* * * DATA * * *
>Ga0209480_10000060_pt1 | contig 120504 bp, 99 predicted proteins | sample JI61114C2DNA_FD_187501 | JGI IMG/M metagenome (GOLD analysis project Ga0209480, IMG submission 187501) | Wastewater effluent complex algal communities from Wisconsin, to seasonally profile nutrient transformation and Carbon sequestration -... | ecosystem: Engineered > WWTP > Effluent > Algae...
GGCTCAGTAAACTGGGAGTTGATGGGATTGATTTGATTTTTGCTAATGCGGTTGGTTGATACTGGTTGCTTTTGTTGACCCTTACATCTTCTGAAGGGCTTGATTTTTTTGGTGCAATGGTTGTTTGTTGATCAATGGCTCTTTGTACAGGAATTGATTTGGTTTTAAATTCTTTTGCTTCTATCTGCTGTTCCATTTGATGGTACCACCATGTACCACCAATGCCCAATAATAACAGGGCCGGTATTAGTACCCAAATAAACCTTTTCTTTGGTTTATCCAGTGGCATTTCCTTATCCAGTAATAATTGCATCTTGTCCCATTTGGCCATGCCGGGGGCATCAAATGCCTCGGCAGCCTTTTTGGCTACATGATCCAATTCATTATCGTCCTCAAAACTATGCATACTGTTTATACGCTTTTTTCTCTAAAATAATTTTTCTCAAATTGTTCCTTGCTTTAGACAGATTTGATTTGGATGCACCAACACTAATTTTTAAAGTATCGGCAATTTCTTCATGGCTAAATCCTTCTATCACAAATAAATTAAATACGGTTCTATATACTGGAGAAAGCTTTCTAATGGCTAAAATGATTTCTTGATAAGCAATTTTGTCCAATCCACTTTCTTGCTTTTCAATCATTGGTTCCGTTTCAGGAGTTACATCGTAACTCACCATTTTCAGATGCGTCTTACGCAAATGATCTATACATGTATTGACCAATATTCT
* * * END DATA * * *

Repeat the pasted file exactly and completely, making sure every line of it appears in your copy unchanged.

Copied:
>Ga0209480_10000060_pt1 | contig 120504 bp, 99 predicted proteins | sample JI61114C2DNA_FD_187501 | JGI IMG/M metagenome (GOLD analysis project Ga0209480, IMG submission 187501) | Wastewater effluent complex algal communities from Wisconsin, to seasonally profile nutrient transformation and Carbon sequestration -... | ecosystem: Engineered > WWTP > Effluent > Algae...
GGCTCAGTAAACTGGGAGTTGATGGGATTGATTTGATTTTTGCTAATGCGGTTGGTTGATACTGGTTGCTTTTGTTGACCCTTACATCTTCTGAAGGGCTTGATTTTTTTGGTGCAATGGTTGTTTGTTGATCAATGGCTCTTTGTACAGGAATTGATTTGGTTTTAAATTCTTTTGCTTCTATCTGCTGTTCCATTTGATGGTACCACCATGTACCACCAATGCCCAATAATAACAGGGCCGGTATTAGTACCCAAATAAACCTTTTCTTTGGTTTATCCAGTGGCATTTCCTTATCCAGTAATAATTGCATCTTGTCCCATTTGGCCATGCCGGGGGCATCAAATGCCTCGGCAGCCTTTTTGGCTACATGATCCAATTCATTATCGTCCTCAAAACTATGCATACTGTTTATACGCTTTTTTCTCTAAAATAATTTTTCTCAAATTGTTCCTTGCTTTAGACAGATTTGATTTGGATGCACCAACACTAATTTTTAAAGTATCGGCAATTTCTTCATGGCTAAATCCTTCTATCACAAATAAATTAAATACGGTTCTATATACTGGAGAAAGCTTTCTAATGGCTAAAATGATTTCTTGATAAGCAATTTTGTCCAATCCACTTTCTTGCTTTTCAATCATTGGTTCCGTTTCAGGAGTTACATCGTAACTCACCATTTTCAGATGCGTCTTACGCAAATGATCTATACATGTATTGACCAATATTCT